F.U.N. Photographer of the Month – May 2010
[written by Bluffname and compiled by KopiOkaya]
Effective June, F.U.N. officially has a National Geographic photographer among its members. A picture of Excelglsi showing a black ant being attacked and “pulled apart” by a group of red ants is published in the June 2010 edition of National Geographic, which is arguably the world’s most prestigious and best-loved “photography magazine”.
National Geographic (June 2010 edition)
[Images copyright © 2010 National Geographic Society. Cover photo: Peter Essick / Bottom photo: Luke Chua (Excelglsi)]
We are proud of Excelglsi. But it is not for this reason alone that we honour him as our Photographer of the Month for June 2010. Rather we like to highlight his spirit of learning, adventure and experimentation that got him to where he is today. In fact, we thought up an alternative title for him: “Researcher of the Month”.
Excelglsi loves to experiment and try new things. He used to shoot film and slides, but stopped for a few years. When he returned to photography, he was disappointed with the quality of digital cameras. He almost gave up. But his disappointment led him to explore the world of macro photography. And he excelled in it. His macro photographs, mainly of spiders, earned him the nickname “Spiderman”. He is also among the first and few to take “action” macro pictures, like the one of the red ants attacking the black, which earned him a place in National Geographic.
In the process, he made some surprising discoveries about super macro photography where tiny subjects like spiders and ants can be made to fill a large part of the picture frame. Among other things, he found that inexpensive point and shoot cameras, fitted with a Raynox close-up filter, are actually better at macro photography than costly DSLR cameras with equally costly macro (or micro) lenses. And he has shown other F.U.N. members how to take super macro photographs just like he did.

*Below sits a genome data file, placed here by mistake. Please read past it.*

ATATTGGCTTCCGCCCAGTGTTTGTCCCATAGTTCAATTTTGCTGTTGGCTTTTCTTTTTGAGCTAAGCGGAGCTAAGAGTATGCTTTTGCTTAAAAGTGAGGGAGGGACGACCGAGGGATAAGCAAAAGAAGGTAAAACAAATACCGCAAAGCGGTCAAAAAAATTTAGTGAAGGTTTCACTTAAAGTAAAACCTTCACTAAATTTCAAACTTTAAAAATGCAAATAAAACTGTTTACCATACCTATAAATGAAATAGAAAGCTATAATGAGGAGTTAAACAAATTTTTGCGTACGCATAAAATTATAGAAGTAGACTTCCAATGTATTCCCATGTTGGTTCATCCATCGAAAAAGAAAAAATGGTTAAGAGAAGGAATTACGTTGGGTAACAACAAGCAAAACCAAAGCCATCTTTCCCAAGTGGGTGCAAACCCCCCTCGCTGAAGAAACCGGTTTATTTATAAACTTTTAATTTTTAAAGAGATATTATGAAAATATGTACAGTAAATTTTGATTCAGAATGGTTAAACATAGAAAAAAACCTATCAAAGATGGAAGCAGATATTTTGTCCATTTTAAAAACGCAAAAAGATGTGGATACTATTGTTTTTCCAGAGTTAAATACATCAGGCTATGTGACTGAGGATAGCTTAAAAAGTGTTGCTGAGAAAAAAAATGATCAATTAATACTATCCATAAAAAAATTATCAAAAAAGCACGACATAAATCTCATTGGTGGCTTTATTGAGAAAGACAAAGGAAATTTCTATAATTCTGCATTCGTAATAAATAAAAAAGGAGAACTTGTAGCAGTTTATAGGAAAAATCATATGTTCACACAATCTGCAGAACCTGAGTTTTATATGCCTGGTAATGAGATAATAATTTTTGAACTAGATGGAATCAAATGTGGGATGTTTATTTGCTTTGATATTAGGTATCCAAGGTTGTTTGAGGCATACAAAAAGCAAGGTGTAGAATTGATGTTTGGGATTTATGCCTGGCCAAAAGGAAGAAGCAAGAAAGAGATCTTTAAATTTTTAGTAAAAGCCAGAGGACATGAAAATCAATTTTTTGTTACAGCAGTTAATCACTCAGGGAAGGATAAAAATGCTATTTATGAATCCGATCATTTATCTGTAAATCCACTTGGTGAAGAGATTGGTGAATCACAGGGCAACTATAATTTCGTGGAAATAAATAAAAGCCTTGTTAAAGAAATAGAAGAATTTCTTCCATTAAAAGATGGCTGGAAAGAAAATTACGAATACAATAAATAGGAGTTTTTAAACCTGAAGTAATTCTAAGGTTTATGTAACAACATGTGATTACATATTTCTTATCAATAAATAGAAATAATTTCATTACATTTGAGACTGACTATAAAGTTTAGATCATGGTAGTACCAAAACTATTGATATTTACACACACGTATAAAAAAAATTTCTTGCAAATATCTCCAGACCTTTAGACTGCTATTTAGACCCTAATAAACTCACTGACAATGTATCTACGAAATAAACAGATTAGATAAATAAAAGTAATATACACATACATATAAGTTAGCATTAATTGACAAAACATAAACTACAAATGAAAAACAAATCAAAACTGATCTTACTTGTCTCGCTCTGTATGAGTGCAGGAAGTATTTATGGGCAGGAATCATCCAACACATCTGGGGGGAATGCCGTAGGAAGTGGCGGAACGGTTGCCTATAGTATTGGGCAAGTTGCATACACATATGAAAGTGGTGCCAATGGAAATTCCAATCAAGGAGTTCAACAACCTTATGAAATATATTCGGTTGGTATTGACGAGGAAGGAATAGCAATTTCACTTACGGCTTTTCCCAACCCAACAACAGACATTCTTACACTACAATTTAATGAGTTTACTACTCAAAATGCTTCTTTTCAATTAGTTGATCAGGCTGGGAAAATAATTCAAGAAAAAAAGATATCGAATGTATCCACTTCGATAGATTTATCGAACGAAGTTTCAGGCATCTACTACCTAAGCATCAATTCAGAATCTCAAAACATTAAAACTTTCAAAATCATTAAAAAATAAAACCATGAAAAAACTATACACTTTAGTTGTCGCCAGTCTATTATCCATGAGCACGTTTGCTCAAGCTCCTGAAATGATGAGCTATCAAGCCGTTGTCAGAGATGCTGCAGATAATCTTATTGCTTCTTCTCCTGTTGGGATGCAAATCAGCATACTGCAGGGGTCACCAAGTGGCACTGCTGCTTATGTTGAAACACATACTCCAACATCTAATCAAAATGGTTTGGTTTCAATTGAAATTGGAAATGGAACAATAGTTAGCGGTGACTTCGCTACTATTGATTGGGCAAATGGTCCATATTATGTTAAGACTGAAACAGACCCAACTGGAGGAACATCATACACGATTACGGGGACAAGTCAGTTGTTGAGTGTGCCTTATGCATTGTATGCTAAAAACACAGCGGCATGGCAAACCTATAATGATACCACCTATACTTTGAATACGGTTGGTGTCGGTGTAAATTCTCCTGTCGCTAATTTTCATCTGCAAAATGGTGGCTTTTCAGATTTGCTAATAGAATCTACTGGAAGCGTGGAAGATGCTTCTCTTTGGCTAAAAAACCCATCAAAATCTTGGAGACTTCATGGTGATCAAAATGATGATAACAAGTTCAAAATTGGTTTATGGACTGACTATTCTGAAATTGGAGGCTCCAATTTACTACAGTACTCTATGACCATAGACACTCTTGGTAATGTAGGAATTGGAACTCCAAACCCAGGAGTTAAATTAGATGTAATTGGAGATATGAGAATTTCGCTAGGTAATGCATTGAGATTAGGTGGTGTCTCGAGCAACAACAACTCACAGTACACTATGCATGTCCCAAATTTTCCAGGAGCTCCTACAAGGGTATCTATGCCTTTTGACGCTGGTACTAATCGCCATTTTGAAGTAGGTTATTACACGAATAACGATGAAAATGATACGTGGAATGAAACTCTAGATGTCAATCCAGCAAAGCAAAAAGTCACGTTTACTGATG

More recently, Excelglsi starting experimenting with IR (infrared) photography. Here again, he is not afraid to try new things. While almost all IR photographers shoot landscapes and greenery, Excelglsi also shoots IR flowers, people, insects and more.
With his enthusiasm, he was taking and posting photos almost daily! Among the group of us, Excelglsi is by far the most hardworking. And productive!
And he stumbled on more surprising discoveries when he shot his first IR stage performance at the Esplanade recently. While he rest of us struggled with low light, high ISO and slow exposures – which often resulted in blur and noisy photos – Excelglsi found that his IR camera allowed him to shoot at much higher shutter speeds.
He ended with clearer, sharper pictures than most of us. As for the strange colours that came with IR, he either left them as they are for special effect, or converted his images to black and white. It takes an experienced eye to detect that his black-and-white images were originally IR.
This brings him to another area of experimentation – and to the most remarkable thing about Excelglsi… post-processing.
Excelglsi has long resisted post-processing, and we only recently discovered why. He is colour blind! This makes it difficult to distinguish certain colours and to make good judgement during post-processing.
But it did not stop him. When Excelglsi finally learned to use Photoshop and Nik Software, it sparked another rash of experiments.
To be sure, not all this experiments are successful and not all his images are liked by others. One recent photo that he processed, in particular, looked like a picture of ghosts. Others look like old, faded photographs taken by our grand parents.
But Excelglsi is never discouraged. He takes it all in stride and goes by the motto: Failure is the mother of all success. That’s the spirit we all admire.